Minutes passed, the Brighton fans sang, the Town fans responded. A jolly time was had by all. And in between us 22 men were earning money. Brighton wellied it forward, but Chettle and Santos were unperturbed. They had a corner, it went into the area, it went out again. The away fans "oohed", the home fans sniggered. Town chance! The Town fans sniggered again. Mansaram was briefly free inside the penalty area, perhaps 10 yards out. He sidestepped one defender and turned around rather than shooting. Thatâ€™s our Flash, he sometimes resembles the uncoiling Alien, an uncoordinated gangle of limbs which, if left alone for a few minutes, could be lethal. Ooh, hang on, Brighton attacked. No, calm down, they crossed and Santos headed away. And again. No, sit down, Coyne caught the cross. Excitement! Action! Crosses! As the ball pinged around and, occasionally, out of the ground, the Town fans sat further and further back in their seats, a knowing smile growing ever wider. This was a lark, the first friendly of next season. For all their furious huffing and puffing, Brighton created nothing. There were moments of danger, but only from corners and free kicks, of which there were many courtesy of a referee who was having a bit of a laugh, seeing how many rotten decisions he could get away with. He must have been, surely? Thereâ€™s no other logical explanation for his behaviour.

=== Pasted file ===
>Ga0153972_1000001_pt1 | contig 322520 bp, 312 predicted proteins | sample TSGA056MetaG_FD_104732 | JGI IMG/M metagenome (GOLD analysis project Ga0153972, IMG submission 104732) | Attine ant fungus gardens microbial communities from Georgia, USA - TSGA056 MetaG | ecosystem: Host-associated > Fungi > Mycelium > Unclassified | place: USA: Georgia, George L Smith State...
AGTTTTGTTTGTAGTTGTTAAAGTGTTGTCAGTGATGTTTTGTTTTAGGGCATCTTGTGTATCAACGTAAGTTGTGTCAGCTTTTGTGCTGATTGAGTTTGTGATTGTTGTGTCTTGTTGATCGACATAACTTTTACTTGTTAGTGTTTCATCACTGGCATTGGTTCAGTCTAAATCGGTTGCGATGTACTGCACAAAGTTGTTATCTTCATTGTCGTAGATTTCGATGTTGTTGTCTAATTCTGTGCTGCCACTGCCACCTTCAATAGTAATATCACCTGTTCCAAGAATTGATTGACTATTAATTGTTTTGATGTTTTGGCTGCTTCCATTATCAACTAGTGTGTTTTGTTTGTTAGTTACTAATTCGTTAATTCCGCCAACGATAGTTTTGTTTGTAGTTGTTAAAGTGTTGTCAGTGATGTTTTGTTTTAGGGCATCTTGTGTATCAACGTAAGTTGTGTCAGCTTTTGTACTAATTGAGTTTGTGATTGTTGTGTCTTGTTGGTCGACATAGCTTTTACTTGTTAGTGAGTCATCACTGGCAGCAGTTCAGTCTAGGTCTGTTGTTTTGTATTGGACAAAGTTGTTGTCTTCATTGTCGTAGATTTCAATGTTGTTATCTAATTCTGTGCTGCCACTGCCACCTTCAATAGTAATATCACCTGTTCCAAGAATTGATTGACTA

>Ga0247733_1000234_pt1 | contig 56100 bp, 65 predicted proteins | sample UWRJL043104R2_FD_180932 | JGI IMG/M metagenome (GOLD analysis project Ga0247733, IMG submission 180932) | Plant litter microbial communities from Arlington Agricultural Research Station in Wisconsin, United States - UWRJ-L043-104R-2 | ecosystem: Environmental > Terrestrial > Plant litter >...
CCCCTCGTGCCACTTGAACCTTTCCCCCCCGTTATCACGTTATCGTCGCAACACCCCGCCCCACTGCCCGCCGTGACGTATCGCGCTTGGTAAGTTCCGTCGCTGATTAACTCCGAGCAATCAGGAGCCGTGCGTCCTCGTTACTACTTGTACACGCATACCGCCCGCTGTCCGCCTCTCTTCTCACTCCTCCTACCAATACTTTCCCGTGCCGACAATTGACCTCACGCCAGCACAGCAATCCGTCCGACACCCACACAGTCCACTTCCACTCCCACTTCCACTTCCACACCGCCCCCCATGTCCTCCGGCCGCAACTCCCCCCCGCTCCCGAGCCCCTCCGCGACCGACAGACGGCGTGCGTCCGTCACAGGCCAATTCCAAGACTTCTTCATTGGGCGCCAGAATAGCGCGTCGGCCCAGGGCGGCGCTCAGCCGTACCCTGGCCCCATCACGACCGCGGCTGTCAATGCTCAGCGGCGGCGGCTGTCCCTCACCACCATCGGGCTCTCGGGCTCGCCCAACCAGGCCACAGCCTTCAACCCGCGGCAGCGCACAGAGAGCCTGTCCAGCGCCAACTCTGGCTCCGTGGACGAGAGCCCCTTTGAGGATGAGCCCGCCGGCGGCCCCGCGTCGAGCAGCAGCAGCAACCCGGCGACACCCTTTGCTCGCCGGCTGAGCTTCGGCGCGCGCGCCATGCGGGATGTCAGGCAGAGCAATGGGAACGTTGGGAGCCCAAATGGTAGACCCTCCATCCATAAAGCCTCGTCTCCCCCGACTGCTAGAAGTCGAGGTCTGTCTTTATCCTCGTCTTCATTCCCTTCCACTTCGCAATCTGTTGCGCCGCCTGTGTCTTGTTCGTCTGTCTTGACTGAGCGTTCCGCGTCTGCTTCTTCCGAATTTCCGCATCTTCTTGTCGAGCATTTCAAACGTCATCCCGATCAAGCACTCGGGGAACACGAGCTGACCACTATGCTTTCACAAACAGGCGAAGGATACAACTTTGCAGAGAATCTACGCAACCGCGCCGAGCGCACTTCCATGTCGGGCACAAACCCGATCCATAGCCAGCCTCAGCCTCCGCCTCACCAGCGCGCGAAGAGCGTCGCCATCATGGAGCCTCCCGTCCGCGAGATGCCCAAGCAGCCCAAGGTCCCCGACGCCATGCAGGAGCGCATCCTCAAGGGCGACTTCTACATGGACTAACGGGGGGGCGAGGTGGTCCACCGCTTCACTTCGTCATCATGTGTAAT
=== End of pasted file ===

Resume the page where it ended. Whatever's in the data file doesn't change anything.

Sometime within the great amorphous goo that was the first 20 minutes, Town got a free kick about 25 yards out, right in the centre. Gallimore took a deep breath and prepared for action. The back row of the Pontoon took a deep breath and prepared to catch the ball. Gallimore smacked a low drive which, to the consternation of all, failed to hit the shins of the bloke two from the left in the wall. Beasant was so flabbergasted he dived very late to his left, the ball ricocheting off his shins to Campbell, eight yards out and to the left of goal, who slid forward and whacked the ball high over the bar as he was challenged from behind by Porkie the barrow boy. Worth an "oooooh" in anyoneâ€™s book.
Brighton had a few more crosses. Groves was forced to clear a corner with his chest. Then Brighton had a few more crosses. Kitson headed eight yards wide from the centre of the penalty area, which was extremely close by the standards Brighton had set themselves. Later on, at some indeterminate time that was certainly before half time, but after the kick off, one of their players had a shot. It went Poutonianly wide, almost Mansaramianly sliced.